Alibaba net profit zooms up 193 per cent to 71.29 billion yuan
Chinese online retail giant takes aim at digital entertainment and international expansion in years ahead
Alibaba Group, the world’s largest e-commerce services company, aims to sharpen its spending on major domestic and overseas initiatives after posting record-high earnings for the fiscal year to the end of March.
“Going forward we are prepared to continue investing in high-potential businesses that are highly strategic to Alibaba, from digital entertainment to local services to international expansion,” Alibaba executive vice-chairman Joseph Tsai said in a conference call with analysts on Thursday night. “In these challenging times for the global economy, Alibaba is bucking the trend.”
Alibaba shares in the New York Stock Exchange climbed US$3.01 or 3.97 per cent to end Thursday at $78.83, dealing between $78.10 to $79.94. Volume was a heavy 27.62 million shares, nearly triple the average 10-day volume of 9.8 million shares. Alibaba stock is close to the middle of its 52-week trading band of $57.20 and $95.06.
The New York-listed company reported a 193 per cent jump in net profit to 71.29 billion yuan (HK$85.14 billion) in the 12 months to March, up from 24.32 billion yuan in the previous fiscal year.
Alibaba chief financial officer Maggie Wu attributed that hefty gain to a 21 per cent year-on-year increase in annual active buyers on the firm’s China online retail platforms, including Taobao Marketplace and Tmall.com, to 423 million at the end of March.
That led to a gross merchandise volume – the total value of goods sold on its domestic e-commerce platforms – of 3.09 trillion yuan in the fiscal year to March, compared with 2.44 trillion yuan a year earlier.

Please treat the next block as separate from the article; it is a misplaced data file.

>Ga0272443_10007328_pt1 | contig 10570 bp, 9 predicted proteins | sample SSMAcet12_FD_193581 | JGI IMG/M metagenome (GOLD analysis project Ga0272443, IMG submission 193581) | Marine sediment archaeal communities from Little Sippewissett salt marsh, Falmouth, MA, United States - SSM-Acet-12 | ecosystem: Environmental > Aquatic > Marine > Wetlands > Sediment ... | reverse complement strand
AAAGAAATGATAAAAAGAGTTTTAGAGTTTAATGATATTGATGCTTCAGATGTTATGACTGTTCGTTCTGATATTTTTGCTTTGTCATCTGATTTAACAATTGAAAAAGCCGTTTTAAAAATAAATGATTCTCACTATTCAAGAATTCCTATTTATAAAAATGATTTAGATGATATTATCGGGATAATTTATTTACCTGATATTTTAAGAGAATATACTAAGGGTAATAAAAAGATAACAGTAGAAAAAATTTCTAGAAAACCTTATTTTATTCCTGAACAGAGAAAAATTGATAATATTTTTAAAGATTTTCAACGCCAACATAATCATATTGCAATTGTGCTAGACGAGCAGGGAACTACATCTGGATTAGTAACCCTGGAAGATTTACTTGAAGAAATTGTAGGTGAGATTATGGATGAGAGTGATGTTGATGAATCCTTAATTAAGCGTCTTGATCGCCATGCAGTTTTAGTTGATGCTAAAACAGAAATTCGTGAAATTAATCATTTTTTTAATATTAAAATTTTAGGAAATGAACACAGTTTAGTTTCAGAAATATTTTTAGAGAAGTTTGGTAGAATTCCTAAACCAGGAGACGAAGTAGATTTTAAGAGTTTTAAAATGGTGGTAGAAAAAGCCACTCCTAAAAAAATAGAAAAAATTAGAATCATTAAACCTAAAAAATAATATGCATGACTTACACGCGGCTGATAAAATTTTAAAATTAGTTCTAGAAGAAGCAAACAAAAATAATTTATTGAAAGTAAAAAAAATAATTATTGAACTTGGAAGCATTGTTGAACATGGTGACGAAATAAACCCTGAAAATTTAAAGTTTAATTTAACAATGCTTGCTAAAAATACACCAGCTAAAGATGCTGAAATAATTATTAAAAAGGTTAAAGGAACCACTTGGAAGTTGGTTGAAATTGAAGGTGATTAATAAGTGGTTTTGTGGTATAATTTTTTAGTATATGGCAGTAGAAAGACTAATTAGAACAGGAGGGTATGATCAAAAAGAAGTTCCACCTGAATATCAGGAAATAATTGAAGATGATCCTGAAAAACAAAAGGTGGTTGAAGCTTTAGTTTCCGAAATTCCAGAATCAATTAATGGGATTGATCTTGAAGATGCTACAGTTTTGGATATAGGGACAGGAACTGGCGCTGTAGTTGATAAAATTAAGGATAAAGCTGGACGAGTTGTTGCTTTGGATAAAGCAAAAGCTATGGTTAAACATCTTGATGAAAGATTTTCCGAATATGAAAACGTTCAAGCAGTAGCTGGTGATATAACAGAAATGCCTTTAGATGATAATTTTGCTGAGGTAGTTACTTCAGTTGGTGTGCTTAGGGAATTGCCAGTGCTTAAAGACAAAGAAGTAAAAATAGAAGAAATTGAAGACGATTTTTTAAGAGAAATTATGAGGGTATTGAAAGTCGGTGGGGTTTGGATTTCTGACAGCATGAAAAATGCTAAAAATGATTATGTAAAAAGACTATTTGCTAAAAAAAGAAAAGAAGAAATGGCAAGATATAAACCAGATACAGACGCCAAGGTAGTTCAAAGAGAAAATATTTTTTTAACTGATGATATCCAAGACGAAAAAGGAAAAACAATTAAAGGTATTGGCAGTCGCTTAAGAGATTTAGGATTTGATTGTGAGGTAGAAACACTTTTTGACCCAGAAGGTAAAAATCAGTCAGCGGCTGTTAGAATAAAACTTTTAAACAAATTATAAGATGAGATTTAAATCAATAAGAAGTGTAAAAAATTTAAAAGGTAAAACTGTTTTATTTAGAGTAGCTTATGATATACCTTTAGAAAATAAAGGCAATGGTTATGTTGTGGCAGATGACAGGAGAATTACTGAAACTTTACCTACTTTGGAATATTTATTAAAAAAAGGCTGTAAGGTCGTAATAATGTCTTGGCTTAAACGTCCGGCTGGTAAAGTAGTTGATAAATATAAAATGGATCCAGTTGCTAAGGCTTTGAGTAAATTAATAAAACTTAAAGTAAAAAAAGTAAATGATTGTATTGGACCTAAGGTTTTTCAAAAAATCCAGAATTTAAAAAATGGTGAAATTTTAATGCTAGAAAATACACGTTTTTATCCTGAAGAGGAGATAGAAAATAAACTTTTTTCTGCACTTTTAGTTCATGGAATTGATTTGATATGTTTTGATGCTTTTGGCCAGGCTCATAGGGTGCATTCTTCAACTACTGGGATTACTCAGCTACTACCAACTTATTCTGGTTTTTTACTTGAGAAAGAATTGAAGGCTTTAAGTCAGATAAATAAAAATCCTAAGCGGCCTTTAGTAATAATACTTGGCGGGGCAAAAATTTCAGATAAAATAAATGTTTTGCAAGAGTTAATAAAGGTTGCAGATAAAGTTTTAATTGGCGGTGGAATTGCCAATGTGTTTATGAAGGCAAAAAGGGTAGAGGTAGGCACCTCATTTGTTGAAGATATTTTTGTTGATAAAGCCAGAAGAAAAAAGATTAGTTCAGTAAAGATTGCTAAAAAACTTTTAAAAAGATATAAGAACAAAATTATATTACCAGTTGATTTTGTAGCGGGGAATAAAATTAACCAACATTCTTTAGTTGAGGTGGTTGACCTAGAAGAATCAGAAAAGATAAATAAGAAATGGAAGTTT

Alibaba’s total revenue climbed 33 per cent to 101.14 billion yuan, up from 76.20 billion yuan the previous fiscal year.
Contributing to that revenue growth was its rising international online retail business, which saw a 25 per cent increase to 2.20 billion yuan from 1.77 billion yuan a year earlier.
“Our focus on long-term strategic priorities – globalisation, rural expansion, building a world-class cloud computing business and creating a comprehensive media and entertainment platform – has laid a strong foundation for future growth,” Alibaba chief executive Daniel Zhang Yong said.
In a report, Nomura analyst Shi Jialong said margins for Alibaba remained under pressure this fiscal year as the company continued to invest in businesses that were still loss-making.
Those included mainland online video services provider Youku Tudou, which Alibaba recently took over in a US$4 billion deal, and Southeast Asian e-commerce services provider Lazada, for which Hangzhou-based Alibaba paid US$1 billion to acquire a controlling stake.
Tsai said Alibaba, which also owns the South China Morning Post, was “used to investing in long-term initiatives with long gestation periods” of from five to seven years.
“Being able to do this is a competitive advantage,” Tsai said. “I believe investing in strategic bets accrues long-term franchise value to Alibaba, both as stand-alone businesses and as they enable more consumers to access more services on the Alibaba platform.”
Wu said its Alibaba Cloud Computing subsidiary was “close to break even point” after posting US$3 billion yuan in revenue in the fiscal year to March.